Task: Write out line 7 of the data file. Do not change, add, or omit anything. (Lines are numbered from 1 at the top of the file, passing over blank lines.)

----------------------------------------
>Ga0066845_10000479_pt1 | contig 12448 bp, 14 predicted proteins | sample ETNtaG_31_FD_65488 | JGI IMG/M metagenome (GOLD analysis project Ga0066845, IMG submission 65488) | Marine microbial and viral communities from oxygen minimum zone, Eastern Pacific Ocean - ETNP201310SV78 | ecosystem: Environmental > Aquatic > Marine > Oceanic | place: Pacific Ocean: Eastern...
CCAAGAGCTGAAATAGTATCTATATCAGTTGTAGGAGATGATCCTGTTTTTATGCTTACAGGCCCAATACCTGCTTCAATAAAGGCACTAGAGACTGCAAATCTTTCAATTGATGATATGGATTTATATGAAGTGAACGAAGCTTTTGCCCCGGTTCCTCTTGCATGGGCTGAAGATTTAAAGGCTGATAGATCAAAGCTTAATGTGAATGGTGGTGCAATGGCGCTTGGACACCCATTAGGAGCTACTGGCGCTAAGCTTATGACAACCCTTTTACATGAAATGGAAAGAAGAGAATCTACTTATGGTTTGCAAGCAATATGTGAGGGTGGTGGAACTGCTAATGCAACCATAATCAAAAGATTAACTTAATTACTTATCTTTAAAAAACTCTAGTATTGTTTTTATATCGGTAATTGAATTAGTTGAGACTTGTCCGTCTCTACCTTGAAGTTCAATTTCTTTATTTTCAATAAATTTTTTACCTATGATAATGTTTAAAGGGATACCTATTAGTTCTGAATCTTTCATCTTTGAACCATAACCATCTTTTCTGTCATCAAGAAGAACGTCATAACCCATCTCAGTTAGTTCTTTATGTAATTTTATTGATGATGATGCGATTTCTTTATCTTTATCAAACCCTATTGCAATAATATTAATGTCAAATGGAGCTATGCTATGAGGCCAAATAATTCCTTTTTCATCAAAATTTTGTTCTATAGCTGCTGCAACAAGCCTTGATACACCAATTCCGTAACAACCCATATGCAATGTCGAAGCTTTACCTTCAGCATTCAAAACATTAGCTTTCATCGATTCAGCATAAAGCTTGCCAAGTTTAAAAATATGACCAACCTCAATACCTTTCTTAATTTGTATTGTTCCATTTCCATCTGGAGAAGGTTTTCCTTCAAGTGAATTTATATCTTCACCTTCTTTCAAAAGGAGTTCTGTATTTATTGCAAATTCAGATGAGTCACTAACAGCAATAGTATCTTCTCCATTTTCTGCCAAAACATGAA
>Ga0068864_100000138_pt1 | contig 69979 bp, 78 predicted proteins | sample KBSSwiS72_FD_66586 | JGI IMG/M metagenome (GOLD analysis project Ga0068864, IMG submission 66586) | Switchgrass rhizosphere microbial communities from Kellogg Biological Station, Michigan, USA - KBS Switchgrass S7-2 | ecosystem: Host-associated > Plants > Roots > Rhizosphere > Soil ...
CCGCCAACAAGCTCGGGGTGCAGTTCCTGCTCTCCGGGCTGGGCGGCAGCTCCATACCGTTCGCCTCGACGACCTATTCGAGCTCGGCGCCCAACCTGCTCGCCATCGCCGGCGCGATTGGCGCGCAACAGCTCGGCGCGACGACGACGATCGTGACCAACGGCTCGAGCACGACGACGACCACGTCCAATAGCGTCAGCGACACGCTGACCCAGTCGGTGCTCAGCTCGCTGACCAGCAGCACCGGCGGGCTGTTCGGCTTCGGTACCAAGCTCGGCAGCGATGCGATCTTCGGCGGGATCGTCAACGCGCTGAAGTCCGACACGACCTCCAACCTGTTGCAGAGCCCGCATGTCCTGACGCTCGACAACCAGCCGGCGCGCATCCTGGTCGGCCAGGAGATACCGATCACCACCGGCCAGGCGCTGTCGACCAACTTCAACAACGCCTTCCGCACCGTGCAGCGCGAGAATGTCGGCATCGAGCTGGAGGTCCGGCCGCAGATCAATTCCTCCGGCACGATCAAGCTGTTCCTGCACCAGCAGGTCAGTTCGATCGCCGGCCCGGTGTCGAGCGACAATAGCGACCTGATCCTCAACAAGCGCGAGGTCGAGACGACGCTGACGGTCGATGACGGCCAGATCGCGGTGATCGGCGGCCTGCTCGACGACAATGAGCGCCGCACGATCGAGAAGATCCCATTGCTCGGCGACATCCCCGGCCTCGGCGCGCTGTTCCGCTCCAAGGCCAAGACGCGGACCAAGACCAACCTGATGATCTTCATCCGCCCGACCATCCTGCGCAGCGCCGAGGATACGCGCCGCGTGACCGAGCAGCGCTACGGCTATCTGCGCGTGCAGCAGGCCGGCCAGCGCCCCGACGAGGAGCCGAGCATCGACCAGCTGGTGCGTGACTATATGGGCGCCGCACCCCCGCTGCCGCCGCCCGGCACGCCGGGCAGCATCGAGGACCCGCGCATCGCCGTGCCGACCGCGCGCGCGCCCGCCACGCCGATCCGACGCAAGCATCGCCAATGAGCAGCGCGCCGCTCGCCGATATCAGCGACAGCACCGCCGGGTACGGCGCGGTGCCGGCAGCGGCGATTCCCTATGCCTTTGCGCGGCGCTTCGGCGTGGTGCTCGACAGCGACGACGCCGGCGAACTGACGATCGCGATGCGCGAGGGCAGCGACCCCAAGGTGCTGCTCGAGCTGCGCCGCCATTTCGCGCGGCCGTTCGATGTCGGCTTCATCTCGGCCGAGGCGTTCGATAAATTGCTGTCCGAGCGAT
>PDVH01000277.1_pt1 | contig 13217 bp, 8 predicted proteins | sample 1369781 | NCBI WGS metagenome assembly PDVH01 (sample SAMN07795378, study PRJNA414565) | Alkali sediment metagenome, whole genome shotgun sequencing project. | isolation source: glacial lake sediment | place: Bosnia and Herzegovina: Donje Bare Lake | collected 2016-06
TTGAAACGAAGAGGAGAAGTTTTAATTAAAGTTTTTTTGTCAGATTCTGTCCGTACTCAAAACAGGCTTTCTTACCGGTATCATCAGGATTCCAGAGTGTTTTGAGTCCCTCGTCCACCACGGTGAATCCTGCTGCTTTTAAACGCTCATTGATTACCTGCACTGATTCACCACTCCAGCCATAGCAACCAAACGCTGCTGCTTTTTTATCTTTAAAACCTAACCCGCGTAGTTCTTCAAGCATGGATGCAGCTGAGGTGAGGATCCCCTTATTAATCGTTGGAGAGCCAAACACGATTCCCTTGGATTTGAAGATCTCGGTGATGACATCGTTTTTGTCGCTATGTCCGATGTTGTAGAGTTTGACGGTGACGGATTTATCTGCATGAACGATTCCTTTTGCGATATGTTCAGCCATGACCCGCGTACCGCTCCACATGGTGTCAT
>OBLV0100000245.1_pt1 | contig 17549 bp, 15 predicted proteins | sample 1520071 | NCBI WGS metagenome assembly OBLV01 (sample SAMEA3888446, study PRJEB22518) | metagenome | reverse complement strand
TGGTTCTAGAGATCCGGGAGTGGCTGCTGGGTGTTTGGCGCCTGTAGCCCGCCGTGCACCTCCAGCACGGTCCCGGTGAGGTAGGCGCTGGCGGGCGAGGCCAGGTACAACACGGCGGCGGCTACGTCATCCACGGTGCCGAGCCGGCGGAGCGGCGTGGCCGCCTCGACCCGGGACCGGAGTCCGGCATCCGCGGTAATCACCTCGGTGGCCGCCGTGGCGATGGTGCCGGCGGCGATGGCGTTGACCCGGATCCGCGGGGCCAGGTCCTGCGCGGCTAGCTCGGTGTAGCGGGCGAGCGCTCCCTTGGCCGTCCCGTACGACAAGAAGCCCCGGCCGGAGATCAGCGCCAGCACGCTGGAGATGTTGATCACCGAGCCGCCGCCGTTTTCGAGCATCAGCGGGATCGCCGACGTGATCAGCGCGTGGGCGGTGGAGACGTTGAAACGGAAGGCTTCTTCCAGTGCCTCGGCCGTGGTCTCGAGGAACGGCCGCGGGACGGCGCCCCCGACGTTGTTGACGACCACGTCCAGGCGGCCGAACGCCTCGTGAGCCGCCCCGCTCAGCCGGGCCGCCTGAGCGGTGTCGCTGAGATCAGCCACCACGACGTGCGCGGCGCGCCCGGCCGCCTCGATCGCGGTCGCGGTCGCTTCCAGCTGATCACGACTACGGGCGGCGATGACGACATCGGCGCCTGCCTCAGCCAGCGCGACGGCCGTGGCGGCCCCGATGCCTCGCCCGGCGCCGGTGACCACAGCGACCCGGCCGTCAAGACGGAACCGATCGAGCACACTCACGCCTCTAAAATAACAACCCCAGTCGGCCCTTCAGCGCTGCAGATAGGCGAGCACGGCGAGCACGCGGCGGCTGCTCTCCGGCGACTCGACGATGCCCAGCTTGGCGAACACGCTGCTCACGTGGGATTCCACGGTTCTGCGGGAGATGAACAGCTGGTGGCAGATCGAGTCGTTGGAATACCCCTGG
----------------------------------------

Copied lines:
>OBLV0100000245.1_pt1 | contig 17549 bp, 15 predicted proteins | sample 1520071 | NCBI WGS metagenome assembly OBLV01 (sample SAMEA3888446, study PRJEB22518) | metagenome | reverse complement strand